this is the code I used finally for the messages, it is a relatively
import os from PIL import ImageFont from PIL import Image from PIL import ImageDraw text = (("Raspberry Pi ", (255, 0, 0)), ("and ", (0, 255, 0)), ("Adafruit", (0, 0, 255))) font = ImageFont.truetype("/usr/share/fonts/truetype/freefont/FreeSans.ttf", 16) all_text = "" for text_color_pair in text: t = text_color_pair all_text = all_text + t print(all_text) width, ignore = font.getsize(all_text) print(width) im = Image.new("RGB", (width + 30, 16), "black") draw = ImageDraw.Draw(im) x = 0; for text_color_pair in text: t = text_color_pair c = text_color_pair print("t=" + t + " " + str(c) + " " + str(x)) draw.text((x, 0), t, c, font=font) x = x + font.getsize(t) im.save("test.ppm") os.system("./led-matrix 1 test.ppm")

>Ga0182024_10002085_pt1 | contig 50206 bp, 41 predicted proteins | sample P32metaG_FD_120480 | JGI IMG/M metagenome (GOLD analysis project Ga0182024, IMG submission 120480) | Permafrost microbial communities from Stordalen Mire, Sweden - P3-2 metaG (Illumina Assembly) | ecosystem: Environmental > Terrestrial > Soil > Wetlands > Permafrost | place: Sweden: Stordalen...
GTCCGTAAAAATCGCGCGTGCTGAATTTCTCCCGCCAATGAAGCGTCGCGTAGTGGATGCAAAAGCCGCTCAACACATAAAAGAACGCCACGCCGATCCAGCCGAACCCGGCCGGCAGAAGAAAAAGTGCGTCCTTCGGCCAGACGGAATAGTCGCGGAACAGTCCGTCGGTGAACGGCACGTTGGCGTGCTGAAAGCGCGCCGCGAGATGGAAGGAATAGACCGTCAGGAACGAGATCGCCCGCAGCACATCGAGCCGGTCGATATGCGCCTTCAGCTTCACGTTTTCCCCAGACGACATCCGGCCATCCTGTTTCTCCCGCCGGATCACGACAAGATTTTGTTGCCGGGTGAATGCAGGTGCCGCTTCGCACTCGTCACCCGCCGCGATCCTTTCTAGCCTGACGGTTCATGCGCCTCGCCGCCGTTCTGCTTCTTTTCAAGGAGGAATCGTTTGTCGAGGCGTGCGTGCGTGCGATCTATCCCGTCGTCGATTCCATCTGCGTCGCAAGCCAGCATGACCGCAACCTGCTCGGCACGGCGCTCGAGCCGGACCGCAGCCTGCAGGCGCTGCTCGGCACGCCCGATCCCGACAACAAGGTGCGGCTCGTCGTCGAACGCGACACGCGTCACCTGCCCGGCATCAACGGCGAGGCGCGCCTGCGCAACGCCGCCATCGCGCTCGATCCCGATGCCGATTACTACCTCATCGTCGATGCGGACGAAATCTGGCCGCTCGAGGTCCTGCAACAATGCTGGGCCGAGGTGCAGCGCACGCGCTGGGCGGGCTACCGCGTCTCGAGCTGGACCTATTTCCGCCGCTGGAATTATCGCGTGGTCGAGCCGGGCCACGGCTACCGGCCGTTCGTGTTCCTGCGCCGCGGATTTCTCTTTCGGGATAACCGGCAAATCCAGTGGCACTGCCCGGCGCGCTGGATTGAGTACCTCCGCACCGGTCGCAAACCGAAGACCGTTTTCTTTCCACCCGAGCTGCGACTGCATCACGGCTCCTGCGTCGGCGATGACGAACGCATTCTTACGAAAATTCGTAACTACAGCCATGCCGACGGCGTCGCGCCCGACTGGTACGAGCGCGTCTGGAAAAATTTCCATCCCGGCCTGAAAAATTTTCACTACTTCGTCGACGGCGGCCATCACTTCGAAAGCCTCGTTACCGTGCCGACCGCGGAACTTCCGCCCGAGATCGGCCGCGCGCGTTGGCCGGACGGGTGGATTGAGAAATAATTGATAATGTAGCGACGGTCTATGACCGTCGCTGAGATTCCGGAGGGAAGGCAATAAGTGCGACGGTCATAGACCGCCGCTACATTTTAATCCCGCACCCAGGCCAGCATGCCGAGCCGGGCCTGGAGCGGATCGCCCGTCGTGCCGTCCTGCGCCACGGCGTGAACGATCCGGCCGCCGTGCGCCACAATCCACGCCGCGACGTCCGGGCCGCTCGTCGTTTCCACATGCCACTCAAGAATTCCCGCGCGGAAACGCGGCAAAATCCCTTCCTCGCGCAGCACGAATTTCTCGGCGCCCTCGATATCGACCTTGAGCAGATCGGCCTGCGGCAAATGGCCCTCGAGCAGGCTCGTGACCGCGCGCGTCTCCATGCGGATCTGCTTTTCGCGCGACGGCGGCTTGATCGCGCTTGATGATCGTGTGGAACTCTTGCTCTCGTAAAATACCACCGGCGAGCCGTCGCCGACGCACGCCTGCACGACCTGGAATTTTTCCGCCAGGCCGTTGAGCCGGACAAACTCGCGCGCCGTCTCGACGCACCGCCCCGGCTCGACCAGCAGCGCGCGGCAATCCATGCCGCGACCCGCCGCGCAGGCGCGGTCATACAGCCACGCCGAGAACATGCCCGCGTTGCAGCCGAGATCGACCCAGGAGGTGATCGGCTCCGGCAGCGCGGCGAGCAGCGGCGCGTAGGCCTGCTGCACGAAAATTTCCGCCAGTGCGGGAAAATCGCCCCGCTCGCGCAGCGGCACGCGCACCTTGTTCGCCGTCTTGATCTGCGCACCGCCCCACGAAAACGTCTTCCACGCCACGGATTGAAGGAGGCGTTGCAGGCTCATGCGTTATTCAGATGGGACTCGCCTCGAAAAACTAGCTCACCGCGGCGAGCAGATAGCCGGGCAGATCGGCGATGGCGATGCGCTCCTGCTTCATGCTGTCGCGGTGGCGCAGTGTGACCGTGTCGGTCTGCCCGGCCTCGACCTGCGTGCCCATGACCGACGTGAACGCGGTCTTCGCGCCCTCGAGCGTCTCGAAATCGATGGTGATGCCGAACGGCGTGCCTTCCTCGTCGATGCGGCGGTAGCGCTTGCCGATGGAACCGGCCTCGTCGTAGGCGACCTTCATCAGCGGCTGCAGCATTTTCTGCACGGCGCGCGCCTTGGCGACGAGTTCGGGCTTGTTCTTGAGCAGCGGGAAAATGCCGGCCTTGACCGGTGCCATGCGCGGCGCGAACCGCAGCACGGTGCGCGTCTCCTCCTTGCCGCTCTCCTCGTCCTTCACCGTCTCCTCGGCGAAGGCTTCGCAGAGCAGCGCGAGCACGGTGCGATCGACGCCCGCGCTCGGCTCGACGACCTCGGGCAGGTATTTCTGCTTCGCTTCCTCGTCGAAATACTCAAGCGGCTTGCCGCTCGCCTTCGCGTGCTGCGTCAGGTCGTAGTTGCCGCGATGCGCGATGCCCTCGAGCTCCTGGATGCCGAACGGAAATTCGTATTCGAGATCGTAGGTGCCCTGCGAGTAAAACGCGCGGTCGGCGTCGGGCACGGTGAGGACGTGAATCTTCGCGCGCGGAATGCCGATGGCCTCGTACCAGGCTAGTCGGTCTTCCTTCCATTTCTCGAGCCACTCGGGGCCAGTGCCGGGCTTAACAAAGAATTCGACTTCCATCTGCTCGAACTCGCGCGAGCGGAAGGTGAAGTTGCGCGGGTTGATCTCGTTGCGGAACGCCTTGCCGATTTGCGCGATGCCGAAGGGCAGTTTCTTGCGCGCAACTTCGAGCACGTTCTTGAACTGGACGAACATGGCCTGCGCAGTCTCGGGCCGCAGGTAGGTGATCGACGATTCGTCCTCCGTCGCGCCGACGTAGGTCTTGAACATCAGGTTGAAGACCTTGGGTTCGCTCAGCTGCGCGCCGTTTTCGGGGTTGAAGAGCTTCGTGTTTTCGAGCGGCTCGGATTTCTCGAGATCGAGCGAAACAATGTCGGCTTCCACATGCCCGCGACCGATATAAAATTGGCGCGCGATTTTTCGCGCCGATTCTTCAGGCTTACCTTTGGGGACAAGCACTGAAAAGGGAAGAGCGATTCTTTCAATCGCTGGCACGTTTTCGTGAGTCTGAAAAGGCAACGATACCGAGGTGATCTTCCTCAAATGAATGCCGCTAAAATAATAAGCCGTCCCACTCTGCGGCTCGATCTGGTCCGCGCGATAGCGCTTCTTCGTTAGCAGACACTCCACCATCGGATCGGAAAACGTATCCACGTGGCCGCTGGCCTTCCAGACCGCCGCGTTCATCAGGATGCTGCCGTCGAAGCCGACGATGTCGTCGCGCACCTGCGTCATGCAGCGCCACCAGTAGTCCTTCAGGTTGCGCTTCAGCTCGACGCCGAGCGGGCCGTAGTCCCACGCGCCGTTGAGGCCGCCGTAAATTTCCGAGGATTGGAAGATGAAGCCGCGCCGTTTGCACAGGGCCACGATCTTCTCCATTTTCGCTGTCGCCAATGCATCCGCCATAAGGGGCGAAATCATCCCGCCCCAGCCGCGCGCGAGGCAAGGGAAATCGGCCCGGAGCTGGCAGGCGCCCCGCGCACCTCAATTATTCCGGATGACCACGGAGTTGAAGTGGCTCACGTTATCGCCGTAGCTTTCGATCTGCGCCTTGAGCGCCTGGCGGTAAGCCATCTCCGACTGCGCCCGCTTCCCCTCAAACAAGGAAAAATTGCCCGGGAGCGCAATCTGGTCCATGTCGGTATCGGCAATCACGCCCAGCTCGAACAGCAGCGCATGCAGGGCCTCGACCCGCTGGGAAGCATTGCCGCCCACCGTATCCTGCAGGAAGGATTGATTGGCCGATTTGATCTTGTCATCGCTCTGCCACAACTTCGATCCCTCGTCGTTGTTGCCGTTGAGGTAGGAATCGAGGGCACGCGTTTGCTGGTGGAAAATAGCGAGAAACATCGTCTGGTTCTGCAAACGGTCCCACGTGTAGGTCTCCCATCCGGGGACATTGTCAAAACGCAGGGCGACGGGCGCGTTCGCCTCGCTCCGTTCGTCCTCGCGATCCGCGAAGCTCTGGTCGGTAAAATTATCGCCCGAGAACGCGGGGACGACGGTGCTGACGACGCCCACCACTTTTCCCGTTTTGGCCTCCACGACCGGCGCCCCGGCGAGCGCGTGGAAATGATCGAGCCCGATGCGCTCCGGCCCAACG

easy task to change the message to one you like (Look for this line "text = (("Raspberry Pi ", (255, 0, 0)), ("and ", (0, 255, 0)), ("Adafruit", (0, 0, 255)))" )
What I am planning to do is to have the PI subscribe to the elcipse mqtt broker with a specific topic "BreadBoard_Messages" and as messages are published, a modified version of the code will create the required image and then render and scroll it across the panels.
This will allow party messages or tweets to be received and shown during the BYOB Party, My PI may not be able to interact too much but if he can pull this off it will be a great feat and useful in the future too
here is a short video demonstrating the PI driving a couple of the panels
in the next post I hope to have the code ready to read from the subscription data and render as an animated display in near real time
that's where I have challenged my son to help, integrate two sets of code into one great application
Ill be back with the results in a few days on this one
See you soon